Saturday, September 09, 2006
For the past several years a group of Navy veterans in Milwaukee have tried saving the USS Des Moines (CA-134). They even tried bringing it back as a tourist attraction, but when the city rejected the proposal the ship was forced to make it's way to the valley to be torn apart. "So once this vessel is dismantled and fully scraped there will be no more vessels of this class," Rafael Carrasco, CEO of ESCO Marine, said. ESCO Marine is only one of three companies approved for dismantling Navy ships. While the Des Moines holds historical value Carrasco, said this isn't the largest ship of its kind.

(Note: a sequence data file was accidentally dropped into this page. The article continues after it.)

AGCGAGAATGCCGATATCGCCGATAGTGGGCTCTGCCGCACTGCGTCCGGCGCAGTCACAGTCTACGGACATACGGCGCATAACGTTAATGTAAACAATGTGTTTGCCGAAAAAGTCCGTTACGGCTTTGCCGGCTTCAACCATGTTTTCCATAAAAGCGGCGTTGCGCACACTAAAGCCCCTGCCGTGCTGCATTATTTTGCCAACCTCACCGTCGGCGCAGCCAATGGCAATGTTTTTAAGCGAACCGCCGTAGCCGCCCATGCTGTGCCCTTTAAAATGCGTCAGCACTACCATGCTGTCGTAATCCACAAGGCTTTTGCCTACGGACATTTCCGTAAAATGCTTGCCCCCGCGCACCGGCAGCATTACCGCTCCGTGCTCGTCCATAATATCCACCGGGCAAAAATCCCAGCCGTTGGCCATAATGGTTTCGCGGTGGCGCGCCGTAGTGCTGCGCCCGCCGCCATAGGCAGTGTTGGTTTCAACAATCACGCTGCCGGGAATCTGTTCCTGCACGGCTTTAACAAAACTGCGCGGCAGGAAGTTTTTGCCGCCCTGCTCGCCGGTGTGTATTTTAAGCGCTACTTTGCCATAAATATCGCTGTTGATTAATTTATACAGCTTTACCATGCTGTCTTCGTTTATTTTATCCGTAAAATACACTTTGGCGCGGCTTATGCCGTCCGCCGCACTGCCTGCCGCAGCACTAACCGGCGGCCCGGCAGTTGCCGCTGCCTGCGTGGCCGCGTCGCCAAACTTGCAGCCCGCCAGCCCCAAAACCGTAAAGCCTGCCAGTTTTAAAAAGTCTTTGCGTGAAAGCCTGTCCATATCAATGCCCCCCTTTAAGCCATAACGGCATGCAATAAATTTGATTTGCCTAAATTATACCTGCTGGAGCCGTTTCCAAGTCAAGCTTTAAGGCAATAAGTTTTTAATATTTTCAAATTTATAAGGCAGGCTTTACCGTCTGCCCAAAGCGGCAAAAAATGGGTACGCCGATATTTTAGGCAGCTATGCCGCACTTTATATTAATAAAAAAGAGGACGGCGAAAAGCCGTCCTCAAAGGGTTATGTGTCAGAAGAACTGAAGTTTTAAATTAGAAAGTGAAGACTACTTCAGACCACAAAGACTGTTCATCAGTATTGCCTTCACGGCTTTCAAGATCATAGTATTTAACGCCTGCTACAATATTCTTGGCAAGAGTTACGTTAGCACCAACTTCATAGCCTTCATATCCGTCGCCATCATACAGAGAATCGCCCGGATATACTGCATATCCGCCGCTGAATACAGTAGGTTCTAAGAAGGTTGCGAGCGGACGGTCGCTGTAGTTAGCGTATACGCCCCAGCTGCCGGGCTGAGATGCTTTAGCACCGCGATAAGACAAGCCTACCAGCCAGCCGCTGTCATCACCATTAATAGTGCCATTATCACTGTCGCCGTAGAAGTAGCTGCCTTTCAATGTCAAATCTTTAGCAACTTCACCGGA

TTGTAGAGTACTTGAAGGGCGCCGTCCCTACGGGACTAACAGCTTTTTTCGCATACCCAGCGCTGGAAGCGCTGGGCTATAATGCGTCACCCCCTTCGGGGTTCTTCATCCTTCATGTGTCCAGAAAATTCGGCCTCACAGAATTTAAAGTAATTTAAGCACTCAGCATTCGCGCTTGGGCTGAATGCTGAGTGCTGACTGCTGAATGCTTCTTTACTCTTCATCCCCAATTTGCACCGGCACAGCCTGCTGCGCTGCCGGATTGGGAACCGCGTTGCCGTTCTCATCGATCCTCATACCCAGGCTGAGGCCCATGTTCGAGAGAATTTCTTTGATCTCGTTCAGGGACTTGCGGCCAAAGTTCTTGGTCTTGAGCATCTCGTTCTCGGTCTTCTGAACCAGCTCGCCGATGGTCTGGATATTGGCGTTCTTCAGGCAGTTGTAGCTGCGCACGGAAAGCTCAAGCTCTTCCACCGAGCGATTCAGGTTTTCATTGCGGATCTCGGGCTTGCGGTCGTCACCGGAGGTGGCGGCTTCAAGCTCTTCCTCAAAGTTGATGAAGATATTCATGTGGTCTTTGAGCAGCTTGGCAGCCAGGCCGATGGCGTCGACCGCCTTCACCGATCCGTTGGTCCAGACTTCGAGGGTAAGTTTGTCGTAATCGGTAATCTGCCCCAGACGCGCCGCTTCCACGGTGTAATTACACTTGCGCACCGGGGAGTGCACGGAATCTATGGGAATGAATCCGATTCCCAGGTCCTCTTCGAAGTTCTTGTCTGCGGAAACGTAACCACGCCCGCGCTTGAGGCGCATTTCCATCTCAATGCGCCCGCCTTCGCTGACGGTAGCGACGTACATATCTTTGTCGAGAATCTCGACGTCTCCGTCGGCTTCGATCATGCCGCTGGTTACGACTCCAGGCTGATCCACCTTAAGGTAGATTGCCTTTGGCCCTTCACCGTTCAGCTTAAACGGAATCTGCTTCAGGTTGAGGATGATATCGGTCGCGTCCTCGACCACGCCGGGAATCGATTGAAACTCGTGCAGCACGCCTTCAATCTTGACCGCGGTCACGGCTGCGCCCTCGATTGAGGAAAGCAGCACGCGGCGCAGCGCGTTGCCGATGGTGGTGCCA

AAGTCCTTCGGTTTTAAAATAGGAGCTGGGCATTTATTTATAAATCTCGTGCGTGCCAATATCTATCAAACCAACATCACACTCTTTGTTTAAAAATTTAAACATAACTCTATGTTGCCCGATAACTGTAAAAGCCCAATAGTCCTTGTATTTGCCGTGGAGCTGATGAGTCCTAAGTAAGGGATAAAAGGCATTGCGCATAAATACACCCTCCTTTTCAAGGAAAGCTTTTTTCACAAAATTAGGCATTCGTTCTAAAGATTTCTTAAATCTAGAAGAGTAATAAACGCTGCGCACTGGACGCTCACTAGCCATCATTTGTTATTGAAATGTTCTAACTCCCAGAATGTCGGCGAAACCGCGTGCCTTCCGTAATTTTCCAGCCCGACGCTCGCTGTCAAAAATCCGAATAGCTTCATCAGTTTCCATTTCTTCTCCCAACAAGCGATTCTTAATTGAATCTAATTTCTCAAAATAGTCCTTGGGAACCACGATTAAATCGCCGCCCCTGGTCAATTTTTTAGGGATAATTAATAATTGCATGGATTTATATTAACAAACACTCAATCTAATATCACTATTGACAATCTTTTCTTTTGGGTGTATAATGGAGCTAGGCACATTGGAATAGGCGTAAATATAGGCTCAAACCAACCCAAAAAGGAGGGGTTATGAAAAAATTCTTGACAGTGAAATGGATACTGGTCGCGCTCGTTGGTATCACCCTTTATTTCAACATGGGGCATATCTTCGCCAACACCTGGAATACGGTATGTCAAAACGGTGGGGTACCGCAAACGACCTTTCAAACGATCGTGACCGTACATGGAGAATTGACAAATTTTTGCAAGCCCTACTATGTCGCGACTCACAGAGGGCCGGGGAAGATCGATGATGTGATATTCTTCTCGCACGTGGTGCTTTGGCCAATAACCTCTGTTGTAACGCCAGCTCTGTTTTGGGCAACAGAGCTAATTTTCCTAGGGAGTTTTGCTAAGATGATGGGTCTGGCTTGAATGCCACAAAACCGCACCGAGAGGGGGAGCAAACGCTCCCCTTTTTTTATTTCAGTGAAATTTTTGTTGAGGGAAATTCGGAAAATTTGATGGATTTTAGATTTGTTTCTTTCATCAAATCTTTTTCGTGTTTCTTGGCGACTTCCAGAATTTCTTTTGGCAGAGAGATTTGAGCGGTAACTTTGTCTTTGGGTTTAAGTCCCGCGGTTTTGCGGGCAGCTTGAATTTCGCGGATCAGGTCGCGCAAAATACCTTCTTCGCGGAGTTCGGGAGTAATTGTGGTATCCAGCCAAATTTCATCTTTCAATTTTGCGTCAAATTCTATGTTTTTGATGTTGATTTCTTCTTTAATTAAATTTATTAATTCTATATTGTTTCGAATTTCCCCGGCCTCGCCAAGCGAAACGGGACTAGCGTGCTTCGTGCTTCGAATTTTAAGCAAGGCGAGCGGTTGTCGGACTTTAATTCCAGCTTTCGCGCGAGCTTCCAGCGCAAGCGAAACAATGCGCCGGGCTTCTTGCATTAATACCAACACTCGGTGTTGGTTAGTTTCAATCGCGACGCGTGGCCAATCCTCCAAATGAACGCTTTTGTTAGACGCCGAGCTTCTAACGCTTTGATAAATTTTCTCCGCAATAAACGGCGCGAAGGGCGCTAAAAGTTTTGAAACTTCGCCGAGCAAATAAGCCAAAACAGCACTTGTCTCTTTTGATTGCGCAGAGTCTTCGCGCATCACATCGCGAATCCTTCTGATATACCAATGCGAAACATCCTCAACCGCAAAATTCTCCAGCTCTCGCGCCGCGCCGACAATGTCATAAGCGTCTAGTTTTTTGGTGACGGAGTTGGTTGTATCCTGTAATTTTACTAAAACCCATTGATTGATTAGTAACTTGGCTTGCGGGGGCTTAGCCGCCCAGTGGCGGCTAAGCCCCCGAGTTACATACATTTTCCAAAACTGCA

USS Des Moines (CA-134)"So this one is a little bit smaller but because it is a combat ship it brings alot of different challenges to the table," he said. The challenges Carrasco refers to include removing the gun turrets and weapons. The ship was never used in battle, but it was one of the largest cruisers of it's time. The initial plan was to make it a museum, but an underwater survey showed it would be cheaper to make scrap metal out of the ship instead. USS Des Moines (CA-134)"I know that there are other vessels in line to become museums so they probably decided at some point that this was just not the right candidate and decided it was best to proceed with the ship dismantling," he said. Carrasco expects the process to take anywhere between 6 to 8 months to fully dismantle this piece of history. The ship had been on an unsuccessful donation hold for 14 years before the Navy made its decision. It's sister ship, the USS Salem (CA-139) has been preserved as an existing ship museum in Quincy, Massachusetts. USS Salem (CA-139)